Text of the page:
"This is monstrous on so many levels," said chef Michael Symon, the city's most famous chef whose restaurant Lola is a few blocks away from Quicken Loans Arena, where versions of his B Spot burger place and Bar Symon are inside.
"On the lowest end, I see him bringing $75 million to the city for every year he's back," he said.
Symon said his high-end business didn't drop dramatically when LeBron left in summer 2010, but he said there were some nights that saw more empty tables. "When LeBron was here, our tables would be full on a Monday or Tuesday night before a game," Symon said. "When he left, it would be about three-quarters full on those days of the week."
Mark Klang, whose Amazing Tickets is the largest ticket brokerage in town, said the return of "The King" will be bigger than when he left. "Ticket prices will be more than when LeBron was last here," Klang said.
When James was here, the Cavaliers allowed entrepreneurs to buy seats and sell them to cash in on the demand in the secondary market that James brought. But once he left and people gave up their tickets, the Cavs closed off out-of-town ticket brokers and insisted on fans calling to get their season tickets instead of buying online.
"Fewer people have the amount of tickets they had before, and more people who have tickets now will go to the games," Klang said.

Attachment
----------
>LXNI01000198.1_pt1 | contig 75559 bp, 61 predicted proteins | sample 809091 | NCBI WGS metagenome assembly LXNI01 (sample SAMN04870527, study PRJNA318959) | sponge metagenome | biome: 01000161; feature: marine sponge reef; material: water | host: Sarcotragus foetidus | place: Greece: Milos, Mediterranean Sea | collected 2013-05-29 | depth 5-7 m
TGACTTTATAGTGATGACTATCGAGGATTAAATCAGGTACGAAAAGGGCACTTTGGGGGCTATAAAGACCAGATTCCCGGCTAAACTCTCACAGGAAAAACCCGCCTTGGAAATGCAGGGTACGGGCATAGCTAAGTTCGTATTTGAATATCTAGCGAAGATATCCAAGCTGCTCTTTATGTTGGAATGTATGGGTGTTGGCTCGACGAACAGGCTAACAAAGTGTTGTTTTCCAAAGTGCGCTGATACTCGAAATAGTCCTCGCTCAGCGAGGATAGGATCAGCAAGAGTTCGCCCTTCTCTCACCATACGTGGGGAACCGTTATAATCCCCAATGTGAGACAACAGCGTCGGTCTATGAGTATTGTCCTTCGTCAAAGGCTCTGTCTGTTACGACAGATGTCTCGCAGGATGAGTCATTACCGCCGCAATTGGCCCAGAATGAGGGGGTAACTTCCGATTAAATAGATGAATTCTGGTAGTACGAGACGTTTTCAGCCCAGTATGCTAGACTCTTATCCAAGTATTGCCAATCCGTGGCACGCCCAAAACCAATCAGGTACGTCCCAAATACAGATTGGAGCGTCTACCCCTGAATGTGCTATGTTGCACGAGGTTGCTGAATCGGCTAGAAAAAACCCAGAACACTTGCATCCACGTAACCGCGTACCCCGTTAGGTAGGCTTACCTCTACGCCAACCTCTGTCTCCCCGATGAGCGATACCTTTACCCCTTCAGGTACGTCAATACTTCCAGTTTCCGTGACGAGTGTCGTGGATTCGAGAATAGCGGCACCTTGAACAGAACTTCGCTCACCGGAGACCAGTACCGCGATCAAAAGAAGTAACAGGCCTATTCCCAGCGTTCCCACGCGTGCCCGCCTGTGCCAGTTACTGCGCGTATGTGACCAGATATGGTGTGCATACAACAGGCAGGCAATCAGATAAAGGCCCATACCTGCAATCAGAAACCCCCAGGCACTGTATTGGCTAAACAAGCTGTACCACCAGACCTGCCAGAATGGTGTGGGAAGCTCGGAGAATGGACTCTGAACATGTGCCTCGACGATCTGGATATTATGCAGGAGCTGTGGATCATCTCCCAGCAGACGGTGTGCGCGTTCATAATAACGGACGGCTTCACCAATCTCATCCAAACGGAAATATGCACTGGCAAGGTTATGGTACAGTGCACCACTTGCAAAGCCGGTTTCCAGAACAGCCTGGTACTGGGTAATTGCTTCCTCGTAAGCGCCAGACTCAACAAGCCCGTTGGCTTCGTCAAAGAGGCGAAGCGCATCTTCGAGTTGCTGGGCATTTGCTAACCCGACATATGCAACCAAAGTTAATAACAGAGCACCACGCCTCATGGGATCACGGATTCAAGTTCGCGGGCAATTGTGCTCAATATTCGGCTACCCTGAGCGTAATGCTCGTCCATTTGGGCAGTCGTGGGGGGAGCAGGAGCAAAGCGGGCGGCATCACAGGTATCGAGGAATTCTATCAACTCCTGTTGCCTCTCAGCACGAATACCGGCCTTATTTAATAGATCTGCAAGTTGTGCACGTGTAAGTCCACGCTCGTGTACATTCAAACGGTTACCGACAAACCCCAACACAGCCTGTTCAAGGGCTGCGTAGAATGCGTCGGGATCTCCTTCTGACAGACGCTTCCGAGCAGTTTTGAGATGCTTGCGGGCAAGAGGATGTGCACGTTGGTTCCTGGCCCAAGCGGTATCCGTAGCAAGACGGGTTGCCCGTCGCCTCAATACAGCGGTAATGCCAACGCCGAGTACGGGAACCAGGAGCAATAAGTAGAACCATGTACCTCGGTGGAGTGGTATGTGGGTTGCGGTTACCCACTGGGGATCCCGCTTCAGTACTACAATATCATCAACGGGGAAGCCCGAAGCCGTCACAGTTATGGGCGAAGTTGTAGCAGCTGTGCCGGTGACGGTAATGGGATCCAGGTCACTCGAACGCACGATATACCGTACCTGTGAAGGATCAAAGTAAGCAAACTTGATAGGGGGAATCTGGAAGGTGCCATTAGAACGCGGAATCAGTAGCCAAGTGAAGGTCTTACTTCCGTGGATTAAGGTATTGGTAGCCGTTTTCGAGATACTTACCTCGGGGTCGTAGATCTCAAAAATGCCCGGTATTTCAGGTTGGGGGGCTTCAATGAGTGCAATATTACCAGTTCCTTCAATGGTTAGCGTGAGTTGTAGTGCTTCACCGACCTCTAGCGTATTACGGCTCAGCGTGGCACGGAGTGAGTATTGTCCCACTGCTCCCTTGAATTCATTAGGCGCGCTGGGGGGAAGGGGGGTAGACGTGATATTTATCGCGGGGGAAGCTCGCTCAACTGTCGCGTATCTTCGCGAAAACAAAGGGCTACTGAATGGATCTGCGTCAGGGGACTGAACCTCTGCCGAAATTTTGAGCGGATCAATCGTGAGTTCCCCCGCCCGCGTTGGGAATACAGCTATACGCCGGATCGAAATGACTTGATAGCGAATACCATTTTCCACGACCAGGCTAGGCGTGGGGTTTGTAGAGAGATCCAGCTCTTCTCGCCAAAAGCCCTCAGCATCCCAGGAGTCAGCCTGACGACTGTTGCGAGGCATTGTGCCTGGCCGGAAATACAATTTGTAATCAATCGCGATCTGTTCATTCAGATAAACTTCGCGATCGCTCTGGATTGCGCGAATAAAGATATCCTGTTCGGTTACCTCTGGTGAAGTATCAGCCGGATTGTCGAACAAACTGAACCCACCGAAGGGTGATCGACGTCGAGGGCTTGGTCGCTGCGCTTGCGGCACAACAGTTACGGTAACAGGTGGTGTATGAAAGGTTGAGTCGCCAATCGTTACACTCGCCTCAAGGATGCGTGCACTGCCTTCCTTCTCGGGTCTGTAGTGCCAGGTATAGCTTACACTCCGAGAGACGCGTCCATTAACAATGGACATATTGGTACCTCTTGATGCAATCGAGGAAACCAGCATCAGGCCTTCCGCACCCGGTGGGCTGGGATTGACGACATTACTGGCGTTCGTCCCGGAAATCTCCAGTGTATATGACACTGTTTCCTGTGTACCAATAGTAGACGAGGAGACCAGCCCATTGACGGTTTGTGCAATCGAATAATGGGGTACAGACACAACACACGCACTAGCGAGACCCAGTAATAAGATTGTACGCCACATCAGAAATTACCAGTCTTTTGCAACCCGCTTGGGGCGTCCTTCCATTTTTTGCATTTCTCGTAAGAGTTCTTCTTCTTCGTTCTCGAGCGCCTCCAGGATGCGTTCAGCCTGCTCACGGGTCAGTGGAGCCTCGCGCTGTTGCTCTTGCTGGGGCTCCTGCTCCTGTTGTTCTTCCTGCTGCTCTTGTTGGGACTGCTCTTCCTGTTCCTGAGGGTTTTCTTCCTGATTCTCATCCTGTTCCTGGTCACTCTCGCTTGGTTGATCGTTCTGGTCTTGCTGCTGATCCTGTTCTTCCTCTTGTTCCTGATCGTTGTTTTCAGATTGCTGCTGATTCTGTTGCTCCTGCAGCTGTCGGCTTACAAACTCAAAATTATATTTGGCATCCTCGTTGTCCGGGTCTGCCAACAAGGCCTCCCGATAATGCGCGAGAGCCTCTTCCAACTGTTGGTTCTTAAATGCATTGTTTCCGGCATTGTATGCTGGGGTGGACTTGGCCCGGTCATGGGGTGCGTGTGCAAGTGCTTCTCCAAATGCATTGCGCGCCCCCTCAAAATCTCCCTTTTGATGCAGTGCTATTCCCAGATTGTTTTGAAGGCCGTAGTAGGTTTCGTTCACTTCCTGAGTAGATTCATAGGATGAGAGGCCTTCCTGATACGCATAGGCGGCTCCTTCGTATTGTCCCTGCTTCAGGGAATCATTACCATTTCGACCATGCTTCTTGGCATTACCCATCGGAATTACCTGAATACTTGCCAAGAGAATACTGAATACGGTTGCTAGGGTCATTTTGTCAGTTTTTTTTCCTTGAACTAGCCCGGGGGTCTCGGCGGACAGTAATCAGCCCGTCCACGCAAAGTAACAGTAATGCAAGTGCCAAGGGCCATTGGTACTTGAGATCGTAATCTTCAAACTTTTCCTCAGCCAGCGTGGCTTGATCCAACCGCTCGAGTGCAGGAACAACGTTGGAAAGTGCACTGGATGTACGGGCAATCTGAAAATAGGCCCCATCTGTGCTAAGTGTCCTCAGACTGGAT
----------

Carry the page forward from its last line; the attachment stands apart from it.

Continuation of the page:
Despite the blue-collar nature of Cleveland, Klang said that there's plenty of room for ticket prices to soar.
"People were spending more money on the Cavaliers in 2009 and 2010 than I ever imagined, and that's when the economy was beating us down," Klang said. "Opening night will be near NBA Finals prices."
And, at least one important business metric is looking up. Ohio's unemployment rate was 5.5 percent in May, its lowest rate since April 2007.
But sports economist Victor Matheson cautions about making overzealous projections based on LeBron's return, outside of Cavaliers owner Dan Gilbert's wallet growing.
"There's no doubt that the Cavaliers will benefit and that restaurants and sports bars around town will benefit," said Matheson, who is an economics professor at The College of the Holy Cross. "But a lot of those dollars aren't new dollars. They're just being shifted back from where people went after LeBron left."